During 1864 a hostile demonstration Was made before the mission station at Fallangia, somewhat of the same nature as that which took place while Mr. Neville was there; but as on the former occasion, now too, it ended in nothing. About the middle of the year Cyprian, the schoolmaster, who had worked at Ijomingia, Yengisa, and Tiah began to break up in health, and on August 18th he died; at the last somewhat suddenly. He had done good work for the Mission.

As we have seen, the year just past was a very trying one for the missionaries, in consequence of the great unhealthiness of the season. In addition to this it was a time of very general and widespread depression caused by the American War, and the stoppage of American trade. This was felt upon the coast of Africa, as well as in other parts, as will be seen from the following extract from one of Mr. Duport's letters:--"I am sorry to say that on account of not being able to carry on legal traffic, the slave-trade is being revived. The chiefs tell me that they must live, and since no English merchants come to encourage trade amongst them, they must take the doubloons of the Spaniards. I am sorry to say, he adds, that there is a slaver now in the Dubrica River, consigned to King Jelloram." The distress caused by the war was widely felt. Articles of clothing rose 100 per cent. in value, and food was extremely dear in consequence of the failure of the rice-crop. So many of the children went about the town naked that Mr. Duport spoke to the chief about them, and his reply was a significant one. "We want commerce. The Christian religion, as it advances, creates wants previously unknown, and unless these wants are in some measure provided for, its progress is retarded." In spite, however, of all difficulties the work continued to advance and grow. The very aspect of the village of Fallangia was changed by the influence of the work which had now been going on for nearly ten years. The appearance of the people, the condition, of their huts, the town, the fields, the system of cultivation, the habits of the converts, the church, the school, the mission buildings all told of a great power at work--the result of planting the Gospel in that once benighted village.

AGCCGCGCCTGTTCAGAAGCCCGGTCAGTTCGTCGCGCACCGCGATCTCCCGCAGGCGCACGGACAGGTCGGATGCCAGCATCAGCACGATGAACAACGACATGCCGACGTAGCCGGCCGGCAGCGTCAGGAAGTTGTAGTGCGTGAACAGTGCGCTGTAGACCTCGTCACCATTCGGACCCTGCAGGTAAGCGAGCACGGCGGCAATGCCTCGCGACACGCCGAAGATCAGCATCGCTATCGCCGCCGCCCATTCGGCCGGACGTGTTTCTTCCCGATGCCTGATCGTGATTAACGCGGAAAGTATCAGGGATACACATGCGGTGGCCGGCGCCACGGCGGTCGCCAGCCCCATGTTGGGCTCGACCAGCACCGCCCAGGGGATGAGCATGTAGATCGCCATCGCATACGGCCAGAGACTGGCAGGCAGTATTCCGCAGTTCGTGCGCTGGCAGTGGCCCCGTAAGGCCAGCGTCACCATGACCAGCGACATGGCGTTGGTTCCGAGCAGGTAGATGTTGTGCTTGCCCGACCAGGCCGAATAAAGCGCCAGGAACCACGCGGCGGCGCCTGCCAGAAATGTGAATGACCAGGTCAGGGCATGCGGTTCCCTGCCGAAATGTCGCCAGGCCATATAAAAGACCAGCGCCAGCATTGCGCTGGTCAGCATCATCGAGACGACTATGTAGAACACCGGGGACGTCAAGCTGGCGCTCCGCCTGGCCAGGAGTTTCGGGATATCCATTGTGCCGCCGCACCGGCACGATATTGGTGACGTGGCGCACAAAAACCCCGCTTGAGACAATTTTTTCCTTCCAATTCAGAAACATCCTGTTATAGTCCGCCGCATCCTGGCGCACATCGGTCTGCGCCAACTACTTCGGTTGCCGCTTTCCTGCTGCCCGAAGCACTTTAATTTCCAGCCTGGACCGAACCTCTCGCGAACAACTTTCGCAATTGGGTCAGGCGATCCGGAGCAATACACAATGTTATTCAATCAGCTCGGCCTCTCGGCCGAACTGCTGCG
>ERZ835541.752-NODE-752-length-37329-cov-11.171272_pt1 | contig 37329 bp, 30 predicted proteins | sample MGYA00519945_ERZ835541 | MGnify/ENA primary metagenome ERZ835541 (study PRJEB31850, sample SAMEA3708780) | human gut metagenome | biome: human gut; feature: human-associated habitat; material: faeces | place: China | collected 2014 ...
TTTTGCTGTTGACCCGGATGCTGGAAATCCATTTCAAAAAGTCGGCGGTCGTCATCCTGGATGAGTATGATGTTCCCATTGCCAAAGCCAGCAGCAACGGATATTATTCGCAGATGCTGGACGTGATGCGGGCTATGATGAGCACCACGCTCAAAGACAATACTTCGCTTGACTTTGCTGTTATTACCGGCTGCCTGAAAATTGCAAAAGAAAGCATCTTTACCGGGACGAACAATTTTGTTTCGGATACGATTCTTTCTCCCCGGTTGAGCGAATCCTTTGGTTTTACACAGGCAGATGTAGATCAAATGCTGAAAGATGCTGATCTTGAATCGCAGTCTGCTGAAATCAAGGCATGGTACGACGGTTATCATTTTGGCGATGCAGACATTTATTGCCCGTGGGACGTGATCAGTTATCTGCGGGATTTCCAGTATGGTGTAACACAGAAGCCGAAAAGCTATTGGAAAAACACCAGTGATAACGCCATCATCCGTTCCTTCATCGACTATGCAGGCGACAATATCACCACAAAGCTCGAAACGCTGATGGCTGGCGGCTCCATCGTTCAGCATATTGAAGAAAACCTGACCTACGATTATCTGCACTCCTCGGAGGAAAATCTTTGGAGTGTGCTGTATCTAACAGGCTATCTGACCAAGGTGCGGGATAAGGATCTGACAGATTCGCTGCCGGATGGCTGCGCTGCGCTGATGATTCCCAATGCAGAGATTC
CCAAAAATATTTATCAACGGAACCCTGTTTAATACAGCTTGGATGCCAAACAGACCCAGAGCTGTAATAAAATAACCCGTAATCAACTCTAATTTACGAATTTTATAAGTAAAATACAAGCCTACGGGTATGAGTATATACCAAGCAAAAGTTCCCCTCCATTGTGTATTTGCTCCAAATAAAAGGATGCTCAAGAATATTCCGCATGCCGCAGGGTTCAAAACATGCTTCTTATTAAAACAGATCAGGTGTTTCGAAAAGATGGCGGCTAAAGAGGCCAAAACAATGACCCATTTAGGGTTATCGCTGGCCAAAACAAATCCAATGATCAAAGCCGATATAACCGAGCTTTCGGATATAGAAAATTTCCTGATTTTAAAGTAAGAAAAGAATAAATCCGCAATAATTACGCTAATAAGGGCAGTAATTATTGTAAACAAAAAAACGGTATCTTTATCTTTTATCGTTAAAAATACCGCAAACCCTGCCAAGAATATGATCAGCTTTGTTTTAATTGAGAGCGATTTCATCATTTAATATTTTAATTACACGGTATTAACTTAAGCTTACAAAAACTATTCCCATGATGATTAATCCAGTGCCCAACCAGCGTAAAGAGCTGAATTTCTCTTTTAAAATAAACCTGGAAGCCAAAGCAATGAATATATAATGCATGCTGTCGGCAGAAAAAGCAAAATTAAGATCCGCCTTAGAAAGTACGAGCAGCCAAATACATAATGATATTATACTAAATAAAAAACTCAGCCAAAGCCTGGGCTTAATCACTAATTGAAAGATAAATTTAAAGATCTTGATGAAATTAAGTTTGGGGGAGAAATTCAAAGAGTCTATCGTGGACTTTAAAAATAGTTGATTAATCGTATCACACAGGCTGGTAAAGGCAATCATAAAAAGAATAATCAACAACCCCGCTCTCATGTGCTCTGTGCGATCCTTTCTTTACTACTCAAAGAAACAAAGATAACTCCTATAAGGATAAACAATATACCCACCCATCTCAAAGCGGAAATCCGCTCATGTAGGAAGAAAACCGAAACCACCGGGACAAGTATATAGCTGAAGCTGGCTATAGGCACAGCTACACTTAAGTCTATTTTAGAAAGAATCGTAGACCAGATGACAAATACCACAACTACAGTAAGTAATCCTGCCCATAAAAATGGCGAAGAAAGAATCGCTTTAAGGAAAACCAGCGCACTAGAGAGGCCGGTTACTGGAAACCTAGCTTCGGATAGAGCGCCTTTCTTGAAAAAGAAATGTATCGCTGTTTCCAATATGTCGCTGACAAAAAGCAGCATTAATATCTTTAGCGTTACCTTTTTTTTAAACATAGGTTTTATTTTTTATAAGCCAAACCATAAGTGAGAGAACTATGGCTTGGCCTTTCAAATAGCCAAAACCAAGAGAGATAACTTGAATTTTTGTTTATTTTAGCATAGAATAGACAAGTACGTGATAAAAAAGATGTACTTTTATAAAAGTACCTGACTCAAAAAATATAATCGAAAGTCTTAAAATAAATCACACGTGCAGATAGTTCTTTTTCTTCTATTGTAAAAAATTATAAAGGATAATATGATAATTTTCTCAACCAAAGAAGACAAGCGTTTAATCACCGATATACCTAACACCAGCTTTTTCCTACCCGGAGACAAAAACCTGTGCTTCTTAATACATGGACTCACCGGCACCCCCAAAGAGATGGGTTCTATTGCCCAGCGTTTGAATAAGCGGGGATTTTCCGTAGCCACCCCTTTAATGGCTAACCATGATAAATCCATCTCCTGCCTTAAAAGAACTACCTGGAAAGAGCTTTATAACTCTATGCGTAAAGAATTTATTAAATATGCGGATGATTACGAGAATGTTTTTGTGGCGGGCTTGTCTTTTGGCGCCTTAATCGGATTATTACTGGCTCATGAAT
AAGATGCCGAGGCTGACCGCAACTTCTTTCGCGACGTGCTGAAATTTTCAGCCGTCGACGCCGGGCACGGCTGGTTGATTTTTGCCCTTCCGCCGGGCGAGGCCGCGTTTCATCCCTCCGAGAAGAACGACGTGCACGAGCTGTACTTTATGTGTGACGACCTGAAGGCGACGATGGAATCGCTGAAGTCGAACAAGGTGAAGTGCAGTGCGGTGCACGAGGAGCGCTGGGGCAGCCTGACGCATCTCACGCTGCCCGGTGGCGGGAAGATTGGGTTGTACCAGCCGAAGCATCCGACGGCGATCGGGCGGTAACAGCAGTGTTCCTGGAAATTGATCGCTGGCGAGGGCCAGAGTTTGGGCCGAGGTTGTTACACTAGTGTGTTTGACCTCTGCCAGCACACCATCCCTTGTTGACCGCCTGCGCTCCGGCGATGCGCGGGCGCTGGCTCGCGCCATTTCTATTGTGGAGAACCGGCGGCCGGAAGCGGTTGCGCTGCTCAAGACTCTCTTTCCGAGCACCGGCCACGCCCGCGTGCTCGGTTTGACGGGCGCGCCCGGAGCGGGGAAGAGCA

In 1866 the French began to show a desire to occupy the river. They first erected batteries on the Rio Nunez, and established a colony there. They then visited the Rio Pongo in a gunboat, and paid King Katty's successor $500 per annum for anchorage rights, expressing a wish to send a consul; the people of the river were against this, preferring an English protectorate, but the Sierra Leone Government took no steps to support them in their opposition.